Unnecessary gender stereotyping of children is a topic that always generates discussion, and recently, the boys’ side of the debate has been making itself heard more ― namely that it’s okay to like pink if you are a boy. As the mother of two boys, I have found myself right in the midst of this debate.
My five year old son’s favorite color is pink. He is confident in his choice, and – so far – hasn’t let himself be talked out of it. But while he’s pretty good at holding his own where comments from other kids are concerned, he also has a deep respect for the wisdom of adults. So when adults continuously make comments that imply there is something wrong about him wearing pink, he starts to wonder whether they are right. Which they are not. Because pink is just a color!
This has led me to compile a handy guide on “What not to say to boys who love pink!”:
1. “Is it a girl or a boy?”
*He* is a boy. I appreciate it’s not always easy to tell at first glance, but unless you are a supervisor at a swimming pool and your job is to make sure everyone is using the correct changing rooms, do you even need to know? If you must ask, please don’t say *it*. Especially not to his face. It’s just rude.
2. “You let him wear pink?!”
Said in the same tone of voice as one might say “You let him play with guns?” or “You let him get a tattoo at age 5?” Umm, yes, I do. Because he likes pink. Because it suits him. And because he’s old enough to make his own decisions about what he would like to wear.
3. “Is he the eldest?”
This may sound like a harmless question, but the unspoken question behind it is always “Or is he wearing hand-me-downs?” People assume the poor boy is having to wear pink clothes that have been handed down from an older sister. For the record, yes, he is the eldest sibling and the eldest cousin. And yes, he choses the clothes himself. Because he likes pink.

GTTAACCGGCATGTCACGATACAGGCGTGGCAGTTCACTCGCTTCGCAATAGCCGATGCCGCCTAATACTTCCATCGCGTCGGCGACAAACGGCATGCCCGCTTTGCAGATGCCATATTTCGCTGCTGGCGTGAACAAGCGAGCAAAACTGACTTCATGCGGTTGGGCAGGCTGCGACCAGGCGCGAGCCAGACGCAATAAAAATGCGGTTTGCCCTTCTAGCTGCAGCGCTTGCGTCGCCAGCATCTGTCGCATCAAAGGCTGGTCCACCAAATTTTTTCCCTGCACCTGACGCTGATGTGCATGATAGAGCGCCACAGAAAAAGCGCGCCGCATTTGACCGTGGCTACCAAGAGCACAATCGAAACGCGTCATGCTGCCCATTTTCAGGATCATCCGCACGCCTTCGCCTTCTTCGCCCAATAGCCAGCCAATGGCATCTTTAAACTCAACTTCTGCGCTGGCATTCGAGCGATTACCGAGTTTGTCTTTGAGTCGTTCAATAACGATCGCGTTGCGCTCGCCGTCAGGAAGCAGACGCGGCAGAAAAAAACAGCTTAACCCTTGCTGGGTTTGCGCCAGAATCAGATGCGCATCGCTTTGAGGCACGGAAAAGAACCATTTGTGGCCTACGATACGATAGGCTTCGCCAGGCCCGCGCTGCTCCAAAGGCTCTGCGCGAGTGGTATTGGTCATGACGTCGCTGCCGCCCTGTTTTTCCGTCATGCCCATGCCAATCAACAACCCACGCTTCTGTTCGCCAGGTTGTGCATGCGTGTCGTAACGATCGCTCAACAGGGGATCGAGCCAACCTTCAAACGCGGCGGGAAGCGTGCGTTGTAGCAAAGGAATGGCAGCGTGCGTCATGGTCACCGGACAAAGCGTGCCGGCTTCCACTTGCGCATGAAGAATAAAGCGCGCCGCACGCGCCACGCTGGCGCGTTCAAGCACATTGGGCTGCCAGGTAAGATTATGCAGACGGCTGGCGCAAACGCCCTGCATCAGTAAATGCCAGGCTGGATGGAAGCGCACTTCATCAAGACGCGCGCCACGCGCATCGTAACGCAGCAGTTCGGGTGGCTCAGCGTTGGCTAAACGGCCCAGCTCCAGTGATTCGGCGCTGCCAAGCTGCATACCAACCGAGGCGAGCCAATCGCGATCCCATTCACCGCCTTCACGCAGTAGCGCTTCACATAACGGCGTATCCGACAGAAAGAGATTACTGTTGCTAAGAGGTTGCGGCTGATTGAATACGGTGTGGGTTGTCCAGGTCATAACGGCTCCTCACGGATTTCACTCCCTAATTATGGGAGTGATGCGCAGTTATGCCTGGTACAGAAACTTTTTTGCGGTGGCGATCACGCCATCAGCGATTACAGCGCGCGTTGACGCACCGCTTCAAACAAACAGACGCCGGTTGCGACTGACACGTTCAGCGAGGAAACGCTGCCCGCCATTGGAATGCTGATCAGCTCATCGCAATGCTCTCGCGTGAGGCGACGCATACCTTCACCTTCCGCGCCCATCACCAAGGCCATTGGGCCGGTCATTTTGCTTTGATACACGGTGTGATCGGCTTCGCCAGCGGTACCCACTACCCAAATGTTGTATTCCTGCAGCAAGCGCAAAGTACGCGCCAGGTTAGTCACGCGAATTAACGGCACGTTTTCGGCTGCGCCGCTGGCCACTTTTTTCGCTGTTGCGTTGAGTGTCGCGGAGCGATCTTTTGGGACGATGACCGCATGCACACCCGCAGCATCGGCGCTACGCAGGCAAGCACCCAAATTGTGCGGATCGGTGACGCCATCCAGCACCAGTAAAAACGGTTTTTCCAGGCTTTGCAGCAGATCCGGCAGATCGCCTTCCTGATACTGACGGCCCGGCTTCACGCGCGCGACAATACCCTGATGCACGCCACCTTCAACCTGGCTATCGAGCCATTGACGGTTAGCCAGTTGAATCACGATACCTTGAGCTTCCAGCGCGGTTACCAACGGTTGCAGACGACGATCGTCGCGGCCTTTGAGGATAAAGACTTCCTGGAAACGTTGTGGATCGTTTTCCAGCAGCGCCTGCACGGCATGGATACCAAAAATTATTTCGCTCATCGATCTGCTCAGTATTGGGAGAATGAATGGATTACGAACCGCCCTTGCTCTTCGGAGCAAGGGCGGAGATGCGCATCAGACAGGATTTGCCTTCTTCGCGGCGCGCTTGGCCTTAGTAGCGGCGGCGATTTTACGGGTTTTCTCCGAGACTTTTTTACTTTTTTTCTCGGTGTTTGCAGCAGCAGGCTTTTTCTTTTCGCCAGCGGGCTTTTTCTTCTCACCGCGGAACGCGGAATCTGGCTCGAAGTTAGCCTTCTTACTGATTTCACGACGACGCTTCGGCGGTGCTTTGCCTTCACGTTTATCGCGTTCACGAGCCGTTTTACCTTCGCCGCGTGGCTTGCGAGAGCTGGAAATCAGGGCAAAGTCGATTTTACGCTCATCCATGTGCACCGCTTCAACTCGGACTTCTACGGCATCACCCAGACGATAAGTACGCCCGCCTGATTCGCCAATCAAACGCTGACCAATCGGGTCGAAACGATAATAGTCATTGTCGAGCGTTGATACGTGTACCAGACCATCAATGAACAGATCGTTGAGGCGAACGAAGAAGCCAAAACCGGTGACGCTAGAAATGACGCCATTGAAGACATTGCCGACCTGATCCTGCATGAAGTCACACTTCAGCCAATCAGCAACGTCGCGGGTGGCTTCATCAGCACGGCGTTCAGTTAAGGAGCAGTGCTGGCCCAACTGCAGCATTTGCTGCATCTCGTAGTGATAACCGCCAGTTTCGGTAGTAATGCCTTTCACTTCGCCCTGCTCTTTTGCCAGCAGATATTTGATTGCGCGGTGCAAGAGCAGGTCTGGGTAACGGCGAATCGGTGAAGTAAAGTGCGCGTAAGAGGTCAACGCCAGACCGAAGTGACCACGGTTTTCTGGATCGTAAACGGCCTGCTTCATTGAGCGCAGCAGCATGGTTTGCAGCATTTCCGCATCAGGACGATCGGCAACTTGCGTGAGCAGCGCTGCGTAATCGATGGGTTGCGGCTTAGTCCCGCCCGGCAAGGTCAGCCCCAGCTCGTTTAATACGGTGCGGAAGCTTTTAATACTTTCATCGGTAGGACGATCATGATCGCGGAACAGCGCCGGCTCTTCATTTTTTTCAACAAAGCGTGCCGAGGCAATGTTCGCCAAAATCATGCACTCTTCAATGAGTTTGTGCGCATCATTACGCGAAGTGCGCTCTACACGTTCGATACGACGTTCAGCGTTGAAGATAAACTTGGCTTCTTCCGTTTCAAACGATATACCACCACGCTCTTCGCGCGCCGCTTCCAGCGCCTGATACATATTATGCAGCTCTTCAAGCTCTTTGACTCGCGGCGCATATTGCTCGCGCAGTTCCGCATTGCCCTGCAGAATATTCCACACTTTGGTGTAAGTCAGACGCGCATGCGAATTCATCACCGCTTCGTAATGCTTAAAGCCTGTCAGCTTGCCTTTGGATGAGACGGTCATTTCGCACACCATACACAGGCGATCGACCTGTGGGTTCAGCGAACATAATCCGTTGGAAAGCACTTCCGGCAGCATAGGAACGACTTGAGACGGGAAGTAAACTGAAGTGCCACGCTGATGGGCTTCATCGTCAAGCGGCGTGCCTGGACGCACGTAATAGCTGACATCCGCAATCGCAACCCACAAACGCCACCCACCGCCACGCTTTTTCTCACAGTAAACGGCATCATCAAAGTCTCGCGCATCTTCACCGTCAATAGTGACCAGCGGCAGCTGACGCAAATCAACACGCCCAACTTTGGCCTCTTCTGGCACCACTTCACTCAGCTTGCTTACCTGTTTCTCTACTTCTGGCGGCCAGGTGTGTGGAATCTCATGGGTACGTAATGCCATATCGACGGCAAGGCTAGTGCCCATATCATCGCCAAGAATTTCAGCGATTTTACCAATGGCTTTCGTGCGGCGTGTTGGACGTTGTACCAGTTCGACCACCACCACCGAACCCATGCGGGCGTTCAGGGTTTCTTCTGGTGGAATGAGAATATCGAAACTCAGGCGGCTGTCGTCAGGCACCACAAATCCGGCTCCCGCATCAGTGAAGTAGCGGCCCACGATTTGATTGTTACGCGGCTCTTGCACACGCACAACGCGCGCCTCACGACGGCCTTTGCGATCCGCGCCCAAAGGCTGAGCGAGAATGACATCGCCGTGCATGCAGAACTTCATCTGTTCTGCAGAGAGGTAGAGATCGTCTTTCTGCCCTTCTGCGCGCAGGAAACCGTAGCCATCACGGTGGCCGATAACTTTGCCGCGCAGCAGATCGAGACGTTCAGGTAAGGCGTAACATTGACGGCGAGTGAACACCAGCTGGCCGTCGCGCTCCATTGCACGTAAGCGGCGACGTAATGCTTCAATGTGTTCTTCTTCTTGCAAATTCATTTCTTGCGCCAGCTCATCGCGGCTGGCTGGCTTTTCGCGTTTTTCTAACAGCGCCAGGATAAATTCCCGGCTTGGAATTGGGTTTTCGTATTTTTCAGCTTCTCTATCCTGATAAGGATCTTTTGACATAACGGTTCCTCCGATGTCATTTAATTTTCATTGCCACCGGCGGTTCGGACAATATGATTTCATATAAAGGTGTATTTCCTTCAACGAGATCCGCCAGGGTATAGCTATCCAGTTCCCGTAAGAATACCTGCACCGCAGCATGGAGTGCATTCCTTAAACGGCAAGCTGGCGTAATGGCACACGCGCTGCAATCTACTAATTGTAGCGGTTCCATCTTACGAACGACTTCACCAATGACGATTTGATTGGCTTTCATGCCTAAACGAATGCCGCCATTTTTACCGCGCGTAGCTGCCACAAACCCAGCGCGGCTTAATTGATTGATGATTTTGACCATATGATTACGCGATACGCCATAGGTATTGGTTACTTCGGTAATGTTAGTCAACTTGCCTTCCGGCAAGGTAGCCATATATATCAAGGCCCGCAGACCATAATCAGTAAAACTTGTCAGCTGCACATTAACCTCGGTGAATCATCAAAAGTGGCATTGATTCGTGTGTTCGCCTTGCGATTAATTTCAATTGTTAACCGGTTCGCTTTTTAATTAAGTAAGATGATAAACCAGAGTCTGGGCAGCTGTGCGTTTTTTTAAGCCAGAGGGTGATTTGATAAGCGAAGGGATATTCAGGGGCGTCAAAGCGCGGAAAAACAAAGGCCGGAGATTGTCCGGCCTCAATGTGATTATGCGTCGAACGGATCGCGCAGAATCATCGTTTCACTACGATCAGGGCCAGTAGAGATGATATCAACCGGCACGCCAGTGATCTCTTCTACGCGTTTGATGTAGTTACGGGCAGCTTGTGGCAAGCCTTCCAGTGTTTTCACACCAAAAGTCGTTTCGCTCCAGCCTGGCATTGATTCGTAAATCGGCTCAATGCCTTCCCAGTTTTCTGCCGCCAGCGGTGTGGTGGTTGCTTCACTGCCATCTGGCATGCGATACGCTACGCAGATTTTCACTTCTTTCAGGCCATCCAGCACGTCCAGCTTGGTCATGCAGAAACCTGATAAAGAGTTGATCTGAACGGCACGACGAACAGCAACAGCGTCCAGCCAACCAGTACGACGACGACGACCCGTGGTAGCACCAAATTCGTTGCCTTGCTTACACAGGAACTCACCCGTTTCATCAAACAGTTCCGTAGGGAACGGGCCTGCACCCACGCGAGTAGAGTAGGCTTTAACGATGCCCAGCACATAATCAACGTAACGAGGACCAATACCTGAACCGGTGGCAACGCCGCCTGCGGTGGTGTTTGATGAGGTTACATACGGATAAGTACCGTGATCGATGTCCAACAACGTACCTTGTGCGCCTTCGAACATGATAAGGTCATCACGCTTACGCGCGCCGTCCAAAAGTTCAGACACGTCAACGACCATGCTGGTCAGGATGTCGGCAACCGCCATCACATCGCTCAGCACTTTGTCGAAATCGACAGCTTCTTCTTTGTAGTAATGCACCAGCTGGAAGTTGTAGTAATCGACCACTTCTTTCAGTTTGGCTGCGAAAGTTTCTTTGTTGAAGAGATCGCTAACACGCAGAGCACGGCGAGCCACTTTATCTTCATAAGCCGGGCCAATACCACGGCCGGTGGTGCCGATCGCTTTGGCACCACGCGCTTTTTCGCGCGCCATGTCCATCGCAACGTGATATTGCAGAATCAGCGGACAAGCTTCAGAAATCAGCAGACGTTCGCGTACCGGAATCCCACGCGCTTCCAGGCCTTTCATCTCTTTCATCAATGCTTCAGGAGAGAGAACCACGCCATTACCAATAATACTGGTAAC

4. “Aren’t you afraid he will grow up to be gay?”
Such an utterly ridiculous question doesn’t really dignify an answer, but just to get something straight (no pun intended): Wearing pink does not make you gay. Being gay is not, as your question implies, a bad thing.
5. “Don’t worry…”
There have been so many comments starting with “Don’t worry” that I’ve lost count. Don’t worry, it’s just a phase. Don’t worry, lots of little boys like pink. Don’t worry, he’ll grow out of it… Thanks, but I’m not actually worried. Maybe it’s just a phase and he’ll grow out of it. Maybe it’s not and he won’t. I really couldn’t care less either way. As long as he’s happy.
6. “But he looks like a girl!”
Note the “but” – this comment *always* comes as a follow up. Yes, it’s not always easy to tell at first glance whether my kid is a boy or a girl. However, some people really need to learn when to stop talking. Once the mistake has been clarified, stop insisting!
7. “Hello, little girl.”
This has come from people who know damn well he’s a boy. They think they are being funny. Well, they are not. It actually upsets him. I know that for a fact, because he told me. So please, just don’t!
8. “Do you really like pink or did your mom choose that for you?”
This is the one that, out of all comments, threw me the most when I first heard it. Because I guess the other comments were ones I was kind of expecting to hear at some point, whereas as this one… what are you even trying to say? The implication seems to be that I am compensating for the daughter I never had by dressing my son in pink. Which is ironic, because pink is probably one of my least favorite colors. Also, I don’t suffer from any gender disappointment where my children are concerned. I am more than happy with my two beautiful boys. So the suggestion that I am forcing my son to dress in pink is utterly ridiculous. He just likes pink. He choses his clothes himself. It’s not that hard to understand!
And then there was that time his friend’s mom asked him, “Did you chose that pink jacket yourself?” I was ready to fly in to full mama bear protective mode, when he told her yes, and she continued “Fantastic! It’s a great jacket and suits you really well!” I almost cried. But for once, out of gratefulness.
Jenni Fuchs is originally from Germany but grew up in Scotland. She now lives in Berlin with her husband and two young sons. She writes about their life as an expat family, and the ups and downs of Berlin, on her blog www.thebearandthefox.com. You can also follow Jenni on Twitter and Instagram.
This post was originally featured on Selfish Mother.